Veggie Preservation Will Pickle Your Fancy

Our friends at Brainfood recently spent an evening preserving cucumbers and squash from their new garden in Mt. Vernon Square. Brainfood, an after-school program for high school students, uses food as a tool to build life skills in a fun and creative way. Their story is quite the full circle.  In June they built the garden plots and planted vegetables; August is harvest and pickling time; and come October, DC youth will use the vegetables in all sorts of recipes. From soil to food to education in just six months!

Do you wish your food told a story like that? The more common methods of preserving fresh vegetables – pickling, freezing, and fermenting – can be surprisingly easy. Whether it’s the produce of your garden, a fresh farmers’ market find, or something from your grocery store, many vegetables can be enjoyed year-round through some simple processes in your own kitchen. You can start out with everyone’s favorite, pickled cucumbers. After that, try out some the great, simple recipes at the end of this post.

Whether you’re a veteran or novice pickler, join us in the DC State Fair’s Prepared Foods contests! We have separate competitions for Cucumber Pickles, Other Vegetable Pickles, Fruit Pickles, and Fermented Vegetables.

Frozen Summer Squash

Extending the life of your fresh vegetables through freezing is one of the easiest ways to eat tasty produce year-round. The squash in this recipe is easily replaceable with zucchini, carrots, broccoli, spinach, or many of your other favorite vegetables. Adapted from a recipe at

  1. Cut any quantity of squash into ½ inch rounds or batonnets (like French fries).
  2. Blanch the squash in boiling water or steam for about 3 minutes.
  3. Cool the blanched squash quickly in an ice bath.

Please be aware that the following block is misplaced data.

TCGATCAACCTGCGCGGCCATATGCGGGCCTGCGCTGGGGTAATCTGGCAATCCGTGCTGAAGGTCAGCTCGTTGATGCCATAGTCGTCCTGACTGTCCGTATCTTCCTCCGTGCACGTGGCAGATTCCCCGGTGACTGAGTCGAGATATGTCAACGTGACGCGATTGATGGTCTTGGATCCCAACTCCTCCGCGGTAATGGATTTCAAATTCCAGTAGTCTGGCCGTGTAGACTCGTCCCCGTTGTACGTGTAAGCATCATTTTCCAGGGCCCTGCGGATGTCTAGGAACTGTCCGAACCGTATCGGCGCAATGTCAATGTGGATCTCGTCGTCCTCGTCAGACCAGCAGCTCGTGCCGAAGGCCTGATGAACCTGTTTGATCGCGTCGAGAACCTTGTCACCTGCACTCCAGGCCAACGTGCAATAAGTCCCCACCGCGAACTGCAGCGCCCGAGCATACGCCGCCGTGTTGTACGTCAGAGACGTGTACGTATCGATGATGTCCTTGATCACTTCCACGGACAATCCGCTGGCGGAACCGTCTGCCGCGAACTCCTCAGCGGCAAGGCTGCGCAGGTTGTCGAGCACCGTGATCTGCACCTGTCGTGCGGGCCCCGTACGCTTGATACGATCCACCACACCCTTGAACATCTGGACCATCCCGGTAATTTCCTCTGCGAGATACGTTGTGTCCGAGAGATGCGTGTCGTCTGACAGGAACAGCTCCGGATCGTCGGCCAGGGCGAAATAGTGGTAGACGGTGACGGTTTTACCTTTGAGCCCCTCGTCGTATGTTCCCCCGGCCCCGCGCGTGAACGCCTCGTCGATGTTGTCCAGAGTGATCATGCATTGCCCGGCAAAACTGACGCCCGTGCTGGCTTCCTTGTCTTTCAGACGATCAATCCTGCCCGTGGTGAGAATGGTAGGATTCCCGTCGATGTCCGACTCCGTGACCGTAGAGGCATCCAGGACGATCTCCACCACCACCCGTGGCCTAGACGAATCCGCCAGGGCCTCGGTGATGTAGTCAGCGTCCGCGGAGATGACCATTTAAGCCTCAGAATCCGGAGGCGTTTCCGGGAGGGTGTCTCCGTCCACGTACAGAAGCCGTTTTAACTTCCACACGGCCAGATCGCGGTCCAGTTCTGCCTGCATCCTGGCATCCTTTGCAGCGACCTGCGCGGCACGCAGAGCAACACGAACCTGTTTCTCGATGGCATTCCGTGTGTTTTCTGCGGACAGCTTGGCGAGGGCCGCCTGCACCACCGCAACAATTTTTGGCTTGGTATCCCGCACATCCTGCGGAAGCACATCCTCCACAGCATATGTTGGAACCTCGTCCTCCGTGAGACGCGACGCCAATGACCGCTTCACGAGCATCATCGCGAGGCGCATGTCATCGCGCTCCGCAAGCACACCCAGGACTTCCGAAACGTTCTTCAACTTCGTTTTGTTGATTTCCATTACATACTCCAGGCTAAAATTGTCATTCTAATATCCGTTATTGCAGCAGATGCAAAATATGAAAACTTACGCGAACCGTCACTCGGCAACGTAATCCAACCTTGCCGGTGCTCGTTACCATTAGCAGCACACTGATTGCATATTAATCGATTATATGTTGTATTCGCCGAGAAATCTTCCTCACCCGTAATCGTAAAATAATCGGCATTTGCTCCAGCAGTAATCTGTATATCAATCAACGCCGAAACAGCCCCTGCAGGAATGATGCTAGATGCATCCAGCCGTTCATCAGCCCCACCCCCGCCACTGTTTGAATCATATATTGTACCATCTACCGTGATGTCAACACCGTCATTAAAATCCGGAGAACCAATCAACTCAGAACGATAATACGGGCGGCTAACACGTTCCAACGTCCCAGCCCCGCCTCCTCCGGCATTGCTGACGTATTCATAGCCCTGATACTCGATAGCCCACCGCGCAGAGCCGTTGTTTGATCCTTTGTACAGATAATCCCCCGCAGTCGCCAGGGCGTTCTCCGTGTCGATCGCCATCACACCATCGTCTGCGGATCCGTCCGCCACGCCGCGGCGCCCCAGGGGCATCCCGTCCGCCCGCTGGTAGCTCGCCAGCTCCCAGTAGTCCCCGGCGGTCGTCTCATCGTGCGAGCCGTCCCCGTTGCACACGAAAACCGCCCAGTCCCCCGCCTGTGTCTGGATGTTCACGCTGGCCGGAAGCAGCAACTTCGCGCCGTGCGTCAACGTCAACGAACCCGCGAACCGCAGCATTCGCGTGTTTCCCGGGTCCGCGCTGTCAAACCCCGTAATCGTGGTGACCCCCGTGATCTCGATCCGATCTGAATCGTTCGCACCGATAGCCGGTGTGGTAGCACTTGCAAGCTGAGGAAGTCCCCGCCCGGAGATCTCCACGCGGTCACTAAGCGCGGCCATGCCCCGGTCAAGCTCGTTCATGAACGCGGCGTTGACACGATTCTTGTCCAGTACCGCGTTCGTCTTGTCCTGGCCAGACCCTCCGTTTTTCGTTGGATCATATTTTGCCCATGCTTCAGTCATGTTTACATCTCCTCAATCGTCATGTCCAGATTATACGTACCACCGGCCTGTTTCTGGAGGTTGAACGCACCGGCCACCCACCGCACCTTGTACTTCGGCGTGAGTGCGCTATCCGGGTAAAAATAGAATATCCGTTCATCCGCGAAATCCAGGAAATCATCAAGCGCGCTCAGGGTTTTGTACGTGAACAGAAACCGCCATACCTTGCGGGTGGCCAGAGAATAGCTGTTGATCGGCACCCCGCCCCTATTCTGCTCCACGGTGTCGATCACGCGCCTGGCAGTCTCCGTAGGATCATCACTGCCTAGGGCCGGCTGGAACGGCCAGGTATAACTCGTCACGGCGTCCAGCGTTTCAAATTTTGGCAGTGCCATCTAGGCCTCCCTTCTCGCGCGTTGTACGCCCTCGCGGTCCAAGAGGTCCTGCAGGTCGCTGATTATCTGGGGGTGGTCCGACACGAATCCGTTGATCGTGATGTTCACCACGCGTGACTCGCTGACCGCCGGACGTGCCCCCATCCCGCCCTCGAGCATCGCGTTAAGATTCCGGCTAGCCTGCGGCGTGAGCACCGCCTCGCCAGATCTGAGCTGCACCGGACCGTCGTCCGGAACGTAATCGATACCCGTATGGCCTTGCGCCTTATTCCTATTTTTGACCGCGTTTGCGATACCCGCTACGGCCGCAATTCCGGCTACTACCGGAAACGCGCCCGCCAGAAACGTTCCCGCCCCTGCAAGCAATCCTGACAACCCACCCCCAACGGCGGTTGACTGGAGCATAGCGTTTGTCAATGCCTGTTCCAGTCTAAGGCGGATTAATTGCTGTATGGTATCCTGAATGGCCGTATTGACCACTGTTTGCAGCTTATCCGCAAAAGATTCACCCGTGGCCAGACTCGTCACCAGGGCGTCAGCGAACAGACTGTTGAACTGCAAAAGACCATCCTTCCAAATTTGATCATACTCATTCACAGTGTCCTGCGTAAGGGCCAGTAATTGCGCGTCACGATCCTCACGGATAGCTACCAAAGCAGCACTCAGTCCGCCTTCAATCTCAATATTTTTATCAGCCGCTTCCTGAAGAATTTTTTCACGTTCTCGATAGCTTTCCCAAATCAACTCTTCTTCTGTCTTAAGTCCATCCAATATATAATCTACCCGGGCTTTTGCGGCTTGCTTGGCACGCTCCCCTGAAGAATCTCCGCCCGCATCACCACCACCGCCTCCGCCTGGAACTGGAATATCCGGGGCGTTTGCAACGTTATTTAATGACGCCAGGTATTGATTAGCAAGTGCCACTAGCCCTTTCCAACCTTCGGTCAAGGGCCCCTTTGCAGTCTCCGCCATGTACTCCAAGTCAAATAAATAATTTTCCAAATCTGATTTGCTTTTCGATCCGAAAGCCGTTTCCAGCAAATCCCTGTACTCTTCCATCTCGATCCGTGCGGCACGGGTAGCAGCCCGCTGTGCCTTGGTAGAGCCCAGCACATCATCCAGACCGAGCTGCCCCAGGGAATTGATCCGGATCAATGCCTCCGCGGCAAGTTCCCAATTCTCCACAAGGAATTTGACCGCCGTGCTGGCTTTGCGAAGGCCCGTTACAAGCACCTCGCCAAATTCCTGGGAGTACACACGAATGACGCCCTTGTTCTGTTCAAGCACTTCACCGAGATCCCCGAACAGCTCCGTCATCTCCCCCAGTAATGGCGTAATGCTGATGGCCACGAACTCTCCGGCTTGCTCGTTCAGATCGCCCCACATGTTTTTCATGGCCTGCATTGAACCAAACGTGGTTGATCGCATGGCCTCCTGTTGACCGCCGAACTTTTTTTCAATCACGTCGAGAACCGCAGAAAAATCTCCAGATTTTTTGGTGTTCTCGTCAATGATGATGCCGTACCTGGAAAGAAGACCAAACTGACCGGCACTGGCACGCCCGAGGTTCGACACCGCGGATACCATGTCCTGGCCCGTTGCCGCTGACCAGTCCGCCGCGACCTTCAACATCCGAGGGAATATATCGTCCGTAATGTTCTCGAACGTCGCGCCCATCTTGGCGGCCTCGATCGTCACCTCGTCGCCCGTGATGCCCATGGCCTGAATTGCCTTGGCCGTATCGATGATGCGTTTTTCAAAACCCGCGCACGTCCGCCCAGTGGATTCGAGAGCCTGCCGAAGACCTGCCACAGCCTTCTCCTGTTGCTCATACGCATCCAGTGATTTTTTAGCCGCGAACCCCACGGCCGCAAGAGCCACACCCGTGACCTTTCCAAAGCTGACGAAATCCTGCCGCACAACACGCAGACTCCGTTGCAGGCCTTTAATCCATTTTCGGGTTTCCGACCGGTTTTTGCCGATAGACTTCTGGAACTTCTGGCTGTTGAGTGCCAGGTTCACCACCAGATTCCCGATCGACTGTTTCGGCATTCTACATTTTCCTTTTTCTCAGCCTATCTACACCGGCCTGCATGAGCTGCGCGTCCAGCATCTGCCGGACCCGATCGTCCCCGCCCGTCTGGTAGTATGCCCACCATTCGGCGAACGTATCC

4. Bag and freeze the squash. There are many methods out there, but one of the easiest is the Ziploc brand vacuum seal bags available in grocery stores. You can also use a regular freezer bag, but use a straw to suck out as much air as possible to prevent freezer burn.

Pickled Beets

There are few things more delicious than pickled beets. Adapted from a recipe at Remember to fully sterilize your mason jars using boiling water.

  • 6 fresh beets
  • 2 cups sugar
  • 2 cups cider vinegar
  • 2 cups water
  • 1 ½ tsp. salt
  • 2 cinnamon sticks
  • 1 Tbsp. whole allspice
  • 1 Tbsp. whole cloves
  1. Wash the beets and remove any greens. Put them in a pot and cover with cold water. Bring to a boil, then lower the heat and cook until fork-tender. Remove skins once they’re cool enough to handle.
  2. Bring all other ingredients to a boil, then simmer for a few minutes. (If you don’t want the cinnamon sticks, allspice, or cloves in the final product, tie them up in a cheesecloth sack before boiling).
  3. Pack the beets into several mason jars.
  4. Pour the pickling liquid over the beets, ensuring that the beets are fully covered by liquid. Cover with the lid.
  5. If you plan to eat within a couple weeks, then just pop the jars in the refrigerator and wait a week. If you’d like to preserve them longer, use a water bath canner or pressure canner to seal them according to the canner’s instructions. 


This spicy, funky fermented cabbage is a mainstay in a ton of Korean dishes. Check out a great Kimchi recipe at Mark’s Daily Apple. Adjust the seasonings to taste – there’s no wrong way to do kimchi.

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